Jakarta – Indonesia on Friday blamed four Malaysian companies, including the world's biggest producer of sustainable palm oil, for causing some of the forest fires within its borders, in an escalating row between neighbours over regional haze.
Malaysia has said Indonesian forest fires are responsible for the smoky haze that has caused air quality to drop to unhealthy levels in certain parts of the country. Indonesia has dismissed those claims, saying fires within Malaysia are causing the pollution.
Indonesia's Environment Minister Siti Nurbaya Bakar on Friday said Malaysia had not painted an objective picture of the fires, which have ripped through parts of Indonesia's Sumatra and Borneo islands for more than a month.
At least four palm oil companies whose land had been sealed off because fires have been spotted were subsidiaries of Malaysian groups, Bakar told Reuters.
She named the four as West Kalimantan-based Sime Indo Agro, a unit of Sime Darby Plantation; Sukses Karya Sawit, a unit of IOI Corporation; Rafi Kamajaya Abadi, a unit of TDM Berhad; and Riau-based Adei Plantation and Industry, a unit of Kuala Lumpur Kepong Group.
The Indonesian government has said it has sealed off plantations operated by at least 30 companies and brought criminal charges against four of them.
Sime Darby is the world's largest oil palm planter by land size and the largest producer of sustainable palm oil.
A spokeswoman for Jakarta-based Minamas Plantation, a Sime Darby unit which runs the group's Indonesian operations, said it was not aware its plantation had been sealed off and that it was monitoring its lands for hotspots.
Sime Darby and IOI both said they were checking their Indonesian operations. Sukses Karya Sawit, Rafi Kamajaya Abadi and Adei Plantation and Industry could not be reached.
Kuala Lumpur Kepong and TDM Berhad, which is owned by the Malaysian state of Terengganu, did not reply to requests for comment.
Malaysia Environment Minister Yeo Bee Yin told Reuters that Jakarta should take action against those who caused the fires.
"Indonesia should take action against the perpetrators of the forest fires, regardless of who they are and without fear or favour, according to the law of the land. Most importantly, the forest fires must be extinguished as soon as possible," she said.
Forest fires have become an almost annual occurrence in Indonesia, especially in dry years, and Indonesia's neighbours have complained of the thick, choking haze wafting in, raising concern about health and the impact on tourism.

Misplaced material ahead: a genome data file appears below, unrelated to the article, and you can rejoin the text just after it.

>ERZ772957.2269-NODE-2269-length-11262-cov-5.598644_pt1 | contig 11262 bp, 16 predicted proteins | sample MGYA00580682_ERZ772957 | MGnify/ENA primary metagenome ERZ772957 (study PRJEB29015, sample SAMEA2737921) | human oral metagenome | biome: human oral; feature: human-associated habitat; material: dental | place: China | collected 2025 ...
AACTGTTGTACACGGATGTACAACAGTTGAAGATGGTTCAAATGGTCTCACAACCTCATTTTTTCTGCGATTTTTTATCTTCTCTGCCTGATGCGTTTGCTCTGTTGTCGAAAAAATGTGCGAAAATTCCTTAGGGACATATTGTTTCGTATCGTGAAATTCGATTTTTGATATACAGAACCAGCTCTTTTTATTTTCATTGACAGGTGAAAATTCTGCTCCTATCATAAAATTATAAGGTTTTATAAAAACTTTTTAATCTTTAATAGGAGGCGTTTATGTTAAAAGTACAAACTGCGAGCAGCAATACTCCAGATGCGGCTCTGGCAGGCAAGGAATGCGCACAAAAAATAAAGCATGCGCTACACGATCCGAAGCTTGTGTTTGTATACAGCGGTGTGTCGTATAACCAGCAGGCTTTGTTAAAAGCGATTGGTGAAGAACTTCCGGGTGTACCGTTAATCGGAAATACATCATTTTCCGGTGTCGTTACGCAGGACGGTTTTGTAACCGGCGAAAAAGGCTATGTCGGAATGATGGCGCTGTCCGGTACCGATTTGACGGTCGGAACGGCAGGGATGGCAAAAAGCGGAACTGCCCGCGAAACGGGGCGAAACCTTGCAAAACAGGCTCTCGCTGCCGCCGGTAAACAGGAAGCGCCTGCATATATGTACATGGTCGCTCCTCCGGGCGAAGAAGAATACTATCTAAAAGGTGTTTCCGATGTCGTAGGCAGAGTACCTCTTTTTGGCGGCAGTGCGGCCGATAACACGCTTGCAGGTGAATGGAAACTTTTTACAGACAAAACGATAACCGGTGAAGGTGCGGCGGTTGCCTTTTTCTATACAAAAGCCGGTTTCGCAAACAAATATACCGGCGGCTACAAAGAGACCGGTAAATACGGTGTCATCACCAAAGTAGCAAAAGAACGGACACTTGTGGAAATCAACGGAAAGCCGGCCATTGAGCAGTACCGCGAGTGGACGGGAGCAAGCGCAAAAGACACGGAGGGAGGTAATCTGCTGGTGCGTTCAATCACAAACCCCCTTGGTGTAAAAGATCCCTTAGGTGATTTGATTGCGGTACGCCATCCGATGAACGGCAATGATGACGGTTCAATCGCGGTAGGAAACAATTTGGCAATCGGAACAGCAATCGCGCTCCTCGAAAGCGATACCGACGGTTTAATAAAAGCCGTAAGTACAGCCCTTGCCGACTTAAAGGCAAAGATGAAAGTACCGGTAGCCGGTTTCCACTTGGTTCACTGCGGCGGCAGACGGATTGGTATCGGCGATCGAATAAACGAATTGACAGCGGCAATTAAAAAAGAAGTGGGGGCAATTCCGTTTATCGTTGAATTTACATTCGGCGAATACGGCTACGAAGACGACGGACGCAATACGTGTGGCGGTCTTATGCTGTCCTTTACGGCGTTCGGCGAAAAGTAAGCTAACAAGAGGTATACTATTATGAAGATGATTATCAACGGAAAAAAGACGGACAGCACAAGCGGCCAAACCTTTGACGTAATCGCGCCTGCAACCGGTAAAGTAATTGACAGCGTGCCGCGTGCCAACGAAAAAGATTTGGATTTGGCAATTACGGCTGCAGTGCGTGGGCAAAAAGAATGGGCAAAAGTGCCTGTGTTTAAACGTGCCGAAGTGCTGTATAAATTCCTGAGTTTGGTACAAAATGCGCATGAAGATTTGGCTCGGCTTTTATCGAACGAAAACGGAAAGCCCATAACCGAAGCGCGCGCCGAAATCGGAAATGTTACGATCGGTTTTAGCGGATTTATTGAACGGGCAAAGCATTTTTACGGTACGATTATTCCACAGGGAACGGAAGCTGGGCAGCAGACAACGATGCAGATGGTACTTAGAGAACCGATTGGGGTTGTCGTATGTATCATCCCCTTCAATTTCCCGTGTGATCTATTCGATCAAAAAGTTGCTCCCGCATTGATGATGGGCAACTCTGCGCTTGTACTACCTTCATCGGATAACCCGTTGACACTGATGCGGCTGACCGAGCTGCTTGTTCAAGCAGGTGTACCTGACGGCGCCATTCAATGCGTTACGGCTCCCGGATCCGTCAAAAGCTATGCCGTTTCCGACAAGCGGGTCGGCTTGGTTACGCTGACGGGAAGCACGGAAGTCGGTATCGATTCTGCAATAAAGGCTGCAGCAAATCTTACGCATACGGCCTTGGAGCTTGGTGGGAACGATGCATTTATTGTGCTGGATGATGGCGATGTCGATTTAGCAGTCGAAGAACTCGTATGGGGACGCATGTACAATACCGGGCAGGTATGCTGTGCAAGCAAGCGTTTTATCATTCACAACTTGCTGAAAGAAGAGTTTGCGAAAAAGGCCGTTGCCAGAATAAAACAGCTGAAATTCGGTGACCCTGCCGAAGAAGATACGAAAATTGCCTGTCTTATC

Malaysia closed hundreds of schools and sent half a million face masks to Sarawak this week. Air quality in Indonesian towns closest to the fires have risen to hazardous levels and on Wednesday thousands held mass Islamic prayers for rain.
'Malaysia should be objective'
Minister Bakar said while smog from fires in Indonesia may have crossed over to Malaysia, fires detected last week in the Malaysian state of Sarawak in Borneo and peninsular Malaysia also contributed to worsening air quality there.
"I only asked that they (Malaysians) be objective and sequential in their data analysis," she told Reuters, responding to Kuala Lumpur's remarks that it was using recent data from ASEAN Specialised Meteorological Centre.
Malaysia's Yeo in a post on her Facebook page on Thursday evening said Indonesia "should not be in denial" and the data should speak for itself.
Yeo said the ASEAN data put the number of hotspots in the Indonesian provinces on Borneo and on Sumatra island at 474 and 387, respectively, versus 7 in Malaysia.
She said on Thursday that Prime Minister Mahathir Mohamad would write to Indonesia's President Joko Widodo to raise concerns about cross-border haze.
Bakar said she was not seeking to look for excuses but did not "have time for polemics" and would rather work on putting out fires that she said covered a "huge" area.
Jakarta has deployed 46 helicopters for water bombing and cloud seeding, Bakar said.
[Reporting by Bernadette Christina Munthe and Gayatri Suroyo in Jakarta; Additional reporting by Rozanna Latiff and A. Ananthalakshmi in Kuala Lumpur; Editing by Ed Davies, Michael Perry and Tom Hogue.]